The confirmed total of UK deaths from coronavirus in the UK has reached 33,614, it has been confirmed.
The Department for Health and Social Care has confirmed a further 428 deaths have been reported in the past 24 hours.
That’s the lowest increase on a non-bank holiday weekday since March 31.
On Friday May 8, a bank holiday, there were 346 deaths reproted.
The rise compares to a 494 death increase in the 24 hours prior and 627 deaths reported on Tuesday.
The daily update also said that there were 126,064 tests but only 71,644 people were tested as of 9am today.
Overall a total of 1,593,902 people have been tested of whom 233,151 tested positive.
Scotland has reported a further 34 hospital deaths due to coronavirus in the past 24 hours with 10 added to the death total in Wales.
Today it was reported that had been a 57% plunge in hospital attendances – largely attributed to a fear of catching the bug.
Downing Street said the “full impact” of the coronavirus pandemic would only be revealed by figures on excess deaths.
Experts have acknowledged there could be indirect deaths due to people being unable or unwilling to leave the home or from the NHS focusing on the coronavirus response at the expense of other services.
The Prime Minister’s official spokesman said: “It’s important to stress that the NHS has always been running services for those who needed urgent care and has shifted a lot of outpatient services to video and telephone calls.
“Trusts have been asked to start planning to bring back face-to-face, non-urgent services in a safe manner.
“That planning is under way but it’s right that that process is led by local clinicians based on how they think they can do that without putting patients and staff at unnecessary risks.”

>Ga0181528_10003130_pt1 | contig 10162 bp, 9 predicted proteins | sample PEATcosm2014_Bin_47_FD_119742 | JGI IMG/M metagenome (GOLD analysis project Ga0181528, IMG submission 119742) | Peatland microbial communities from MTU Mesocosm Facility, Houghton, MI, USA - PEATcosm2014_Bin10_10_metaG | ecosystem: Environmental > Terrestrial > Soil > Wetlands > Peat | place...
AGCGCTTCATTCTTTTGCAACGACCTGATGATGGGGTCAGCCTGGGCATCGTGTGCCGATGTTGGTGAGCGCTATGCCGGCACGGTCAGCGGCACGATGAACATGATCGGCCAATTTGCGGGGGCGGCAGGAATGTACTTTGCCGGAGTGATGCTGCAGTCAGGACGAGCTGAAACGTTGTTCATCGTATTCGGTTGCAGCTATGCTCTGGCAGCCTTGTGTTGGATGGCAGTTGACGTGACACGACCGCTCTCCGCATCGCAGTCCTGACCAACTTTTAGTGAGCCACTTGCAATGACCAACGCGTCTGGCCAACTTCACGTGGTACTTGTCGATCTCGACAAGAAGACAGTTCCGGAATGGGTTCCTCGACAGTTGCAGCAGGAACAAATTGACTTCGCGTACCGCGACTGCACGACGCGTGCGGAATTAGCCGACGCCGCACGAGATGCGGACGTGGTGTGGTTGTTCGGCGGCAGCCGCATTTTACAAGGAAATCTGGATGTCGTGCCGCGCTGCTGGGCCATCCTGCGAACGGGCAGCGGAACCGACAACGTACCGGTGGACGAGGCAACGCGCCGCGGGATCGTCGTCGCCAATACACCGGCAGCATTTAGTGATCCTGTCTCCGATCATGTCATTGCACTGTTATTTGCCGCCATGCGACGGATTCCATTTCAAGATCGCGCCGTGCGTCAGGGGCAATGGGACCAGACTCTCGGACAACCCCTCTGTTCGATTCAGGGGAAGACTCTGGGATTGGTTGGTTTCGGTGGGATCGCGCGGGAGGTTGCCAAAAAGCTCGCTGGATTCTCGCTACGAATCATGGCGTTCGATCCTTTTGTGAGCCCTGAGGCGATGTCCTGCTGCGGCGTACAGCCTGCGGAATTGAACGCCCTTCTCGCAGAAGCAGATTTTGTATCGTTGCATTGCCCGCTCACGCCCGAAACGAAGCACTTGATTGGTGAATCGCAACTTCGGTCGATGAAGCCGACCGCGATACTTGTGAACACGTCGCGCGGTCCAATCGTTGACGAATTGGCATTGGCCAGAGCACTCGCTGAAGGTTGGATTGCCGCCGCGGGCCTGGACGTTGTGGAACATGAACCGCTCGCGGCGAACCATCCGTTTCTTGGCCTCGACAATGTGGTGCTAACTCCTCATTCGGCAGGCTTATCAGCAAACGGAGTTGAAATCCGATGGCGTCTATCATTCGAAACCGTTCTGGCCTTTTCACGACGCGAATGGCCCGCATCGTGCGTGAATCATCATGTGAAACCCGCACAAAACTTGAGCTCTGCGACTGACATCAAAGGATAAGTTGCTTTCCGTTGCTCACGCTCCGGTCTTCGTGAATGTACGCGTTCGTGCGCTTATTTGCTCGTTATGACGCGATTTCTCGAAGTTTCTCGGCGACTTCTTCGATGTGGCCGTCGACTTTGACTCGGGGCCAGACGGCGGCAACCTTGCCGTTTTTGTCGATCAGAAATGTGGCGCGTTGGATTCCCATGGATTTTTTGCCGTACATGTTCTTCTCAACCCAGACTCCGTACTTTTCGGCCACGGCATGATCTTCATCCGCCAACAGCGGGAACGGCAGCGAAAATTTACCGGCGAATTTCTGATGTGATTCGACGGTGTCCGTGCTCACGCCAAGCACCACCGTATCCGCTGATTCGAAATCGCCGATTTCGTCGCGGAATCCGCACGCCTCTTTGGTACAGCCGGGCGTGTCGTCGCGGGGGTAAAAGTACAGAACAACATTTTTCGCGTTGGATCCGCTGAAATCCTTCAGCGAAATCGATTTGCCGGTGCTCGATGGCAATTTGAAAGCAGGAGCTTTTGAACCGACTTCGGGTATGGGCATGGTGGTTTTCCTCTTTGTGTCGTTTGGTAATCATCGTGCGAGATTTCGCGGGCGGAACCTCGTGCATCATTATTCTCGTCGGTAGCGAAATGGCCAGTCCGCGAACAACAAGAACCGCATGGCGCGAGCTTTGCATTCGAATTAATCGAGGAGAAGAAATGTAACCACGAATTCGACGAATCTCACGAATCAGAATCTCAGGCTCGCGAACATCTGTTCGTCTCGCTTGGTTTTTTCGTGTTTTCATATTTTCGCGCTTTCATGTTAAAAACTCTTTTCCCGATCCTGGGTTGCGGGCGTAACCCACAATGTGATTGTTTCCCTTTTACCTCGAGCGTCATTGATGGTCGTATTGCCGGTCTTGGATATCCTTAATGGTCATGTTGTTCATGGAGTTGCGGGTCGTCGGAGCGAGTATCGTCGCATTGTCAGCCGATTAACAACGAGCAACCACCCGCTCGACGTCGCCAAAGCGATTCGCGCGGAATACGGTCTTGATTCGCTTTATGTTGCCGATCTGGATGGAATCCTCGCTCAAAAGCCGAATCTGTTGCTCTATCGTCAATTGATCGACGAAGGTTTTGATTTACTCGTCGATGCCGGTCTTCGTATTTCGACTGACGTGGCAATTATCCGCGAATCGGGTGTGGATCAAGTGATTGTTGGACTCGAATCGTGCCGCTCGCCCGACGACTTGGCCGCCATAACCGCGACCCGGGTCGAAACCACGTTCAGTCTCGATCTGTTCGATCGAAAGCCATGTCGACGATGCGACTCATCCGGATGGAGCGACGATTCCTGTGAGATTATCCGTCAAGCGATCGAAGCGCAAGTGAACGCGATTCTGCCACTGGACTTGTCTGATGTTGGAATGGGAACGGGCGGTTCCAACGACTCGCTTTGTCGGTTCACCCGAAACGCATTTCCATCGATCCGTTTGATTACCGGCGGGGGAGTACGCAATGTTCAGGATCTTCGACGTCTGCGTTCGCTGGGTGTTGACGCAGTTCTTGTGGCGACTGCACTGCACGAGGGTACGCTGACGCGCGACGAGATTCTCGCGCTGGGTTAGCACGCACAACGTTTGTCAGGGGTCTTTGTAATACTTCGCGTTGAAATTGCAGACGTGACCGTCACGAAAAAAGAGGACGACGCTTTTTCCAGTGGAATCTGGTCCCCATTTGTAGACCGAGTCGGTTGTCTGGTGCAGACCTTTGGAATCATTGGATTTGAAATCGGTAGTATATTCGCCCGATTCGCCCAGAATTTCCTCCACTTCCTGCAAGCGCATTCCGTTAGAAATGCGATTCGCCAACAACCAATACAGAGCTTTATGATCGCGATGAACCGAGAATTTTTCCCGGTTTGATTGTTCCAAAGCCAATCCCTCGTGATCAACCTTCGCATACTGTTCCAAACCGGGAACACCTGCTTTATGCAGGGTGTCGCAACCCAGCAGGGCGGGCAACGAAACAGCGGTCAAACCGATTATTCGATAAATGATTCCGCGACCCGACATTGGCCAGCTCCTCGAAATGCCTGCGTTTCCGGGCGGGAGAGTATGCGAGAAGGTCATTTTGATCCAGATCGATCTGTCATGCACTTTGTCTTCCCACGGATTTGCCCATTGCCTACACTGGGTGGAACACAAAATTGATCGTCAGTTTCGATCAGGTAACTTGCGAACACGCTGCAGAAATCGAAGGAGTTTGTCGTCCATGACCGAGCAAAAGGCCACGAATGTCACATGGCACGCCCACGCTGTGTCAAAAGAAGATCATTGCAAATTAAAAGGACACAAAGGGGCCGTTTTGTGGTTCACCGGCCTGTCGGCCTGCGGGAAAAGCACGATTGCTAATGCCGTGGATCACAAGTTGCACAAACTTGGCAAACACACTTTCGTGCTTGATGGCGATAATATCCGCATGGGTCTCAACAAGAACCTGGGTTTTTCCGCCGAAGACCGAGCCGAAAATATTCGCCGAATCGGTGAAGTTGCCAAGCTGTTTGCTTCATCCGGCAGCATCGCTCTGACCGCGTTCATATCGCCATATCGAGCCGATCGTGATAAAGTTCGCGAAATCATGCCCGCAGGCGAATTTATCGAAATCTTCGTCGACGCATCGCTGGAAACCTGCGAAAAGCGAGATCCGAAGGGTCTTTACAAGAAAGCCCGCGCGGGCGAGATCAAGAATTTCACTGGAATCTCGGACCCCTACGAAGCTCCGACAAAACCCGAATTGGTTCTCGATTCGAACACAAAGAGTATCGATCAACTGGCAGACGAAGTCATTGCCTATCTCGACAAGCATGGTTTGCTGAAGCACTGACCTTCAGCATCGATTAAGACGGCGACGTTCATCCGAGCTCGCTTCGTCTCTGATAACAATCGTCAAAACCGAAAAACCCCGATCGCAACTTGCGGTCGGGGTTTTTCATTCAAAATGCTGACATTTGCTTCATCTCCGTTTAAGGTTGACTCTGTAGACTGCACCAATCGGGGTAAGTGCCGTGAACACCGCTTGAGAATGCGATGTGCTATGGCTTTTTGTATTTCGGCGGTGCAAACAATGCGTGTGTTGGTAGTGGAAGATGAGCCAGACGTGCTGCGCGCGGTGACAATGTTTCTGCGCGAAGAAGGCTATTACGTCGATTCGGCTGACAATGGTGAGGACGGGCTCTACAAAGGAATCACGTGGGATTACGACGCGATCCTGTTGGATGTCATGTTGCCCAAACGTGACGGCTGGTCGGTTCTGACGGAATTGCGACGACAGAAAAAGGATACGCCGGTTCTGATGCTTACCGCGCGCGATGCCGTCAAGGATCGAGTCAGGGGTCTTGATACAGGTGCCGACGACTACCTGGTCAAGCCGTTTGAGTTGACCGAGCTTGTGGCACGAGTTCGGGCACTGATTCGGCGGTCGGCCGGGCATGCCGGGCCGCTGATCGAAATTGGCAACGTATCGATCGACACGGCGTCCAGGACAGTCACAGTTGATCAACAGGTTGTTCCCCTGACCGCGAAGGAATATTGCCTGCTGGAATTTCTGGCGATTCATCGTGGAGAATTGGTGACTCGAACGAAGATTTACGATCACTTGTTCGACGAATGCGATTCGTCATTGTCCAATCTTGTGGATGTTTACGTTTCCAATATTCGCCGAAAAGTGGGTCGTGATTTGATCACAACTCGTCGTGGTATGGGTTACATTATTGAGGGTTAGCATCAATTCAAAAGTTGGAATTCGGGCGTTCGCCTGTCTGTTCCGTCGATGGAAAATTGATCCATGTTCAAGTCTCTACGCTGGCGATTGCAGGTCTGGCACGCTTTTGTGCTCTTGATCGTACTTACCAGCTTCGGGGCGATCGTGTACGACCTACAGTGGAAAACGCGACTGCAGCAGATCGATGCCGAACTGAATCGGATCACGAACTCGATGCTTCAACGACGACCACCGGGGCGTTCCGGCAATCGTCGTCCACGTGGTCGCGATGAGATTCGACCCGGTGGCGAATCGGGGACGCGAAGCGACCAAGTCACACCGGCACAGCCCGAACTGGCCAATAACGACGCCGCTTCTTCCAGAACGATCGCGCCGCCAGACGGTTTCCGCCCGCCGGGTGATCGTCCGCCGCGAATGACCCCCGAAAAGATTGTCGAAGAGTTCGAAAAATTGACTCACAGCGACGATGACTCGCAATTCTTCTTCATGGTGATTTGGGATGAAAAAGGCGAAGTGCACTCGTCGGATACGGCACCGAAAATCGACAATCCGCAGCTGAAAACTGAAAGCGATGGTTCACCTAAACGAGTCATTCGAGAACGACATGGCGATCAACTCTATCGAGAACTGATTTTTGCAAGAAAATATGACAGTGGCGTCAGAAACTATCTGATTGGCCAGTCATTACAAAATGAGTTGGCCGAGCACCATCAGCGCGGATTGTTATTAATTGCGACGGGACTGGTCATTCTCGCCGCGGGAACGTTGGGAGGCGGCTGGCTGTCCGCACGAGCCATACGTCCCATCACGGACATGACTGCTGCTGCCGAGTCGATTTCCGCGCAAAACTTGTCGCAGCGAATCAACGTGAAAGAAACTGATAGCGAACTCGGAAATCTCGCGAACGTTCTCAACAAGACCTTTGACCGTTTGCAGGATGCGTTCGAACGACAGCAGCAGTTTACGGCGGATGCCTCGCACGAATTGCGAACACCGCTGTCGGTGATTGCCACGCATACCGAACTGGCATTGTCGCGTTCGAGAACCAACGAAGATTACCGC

Earlier today it was reported that the results of a human trial of a coronavirus vaccine could be available by the middle of June.
Professor Sir John Bell, regius professor of medicine at Oxford University, said “several hundred” people have been vaccinated and the challenge now is to be able to manufacture at scale once it is approved by the regulators.
At the end of April a team of researchers at Oxford started testing a Covid-19 vaccine in human volunteers.
Around 1,110 are expected to take part in the trial, half receiving the vaccine candidate and the other half (the control group) receiving a widely available meningitis vaccine.
Prof Bell told BBC Radio 4’s Today programme: “We also want to make sure that the rest of the world will be ready to make this vaccine at scale so that it gets to populations in developing countries, for example, where the need is very great.
“We really need a partner to do that and that partner has a big job in the UK because our manufacturing capacity in the UK for vaccines isn’t where it needs to be, and so we are going to work together with AstraZeneca to improve that considerably.”
He rejected the idea of challenge therapy – that would deliberately infect healthy volunteers with coronavirus – and said there should be results on the vaccine trial by using normal exposure to the virus, if you keep your head down.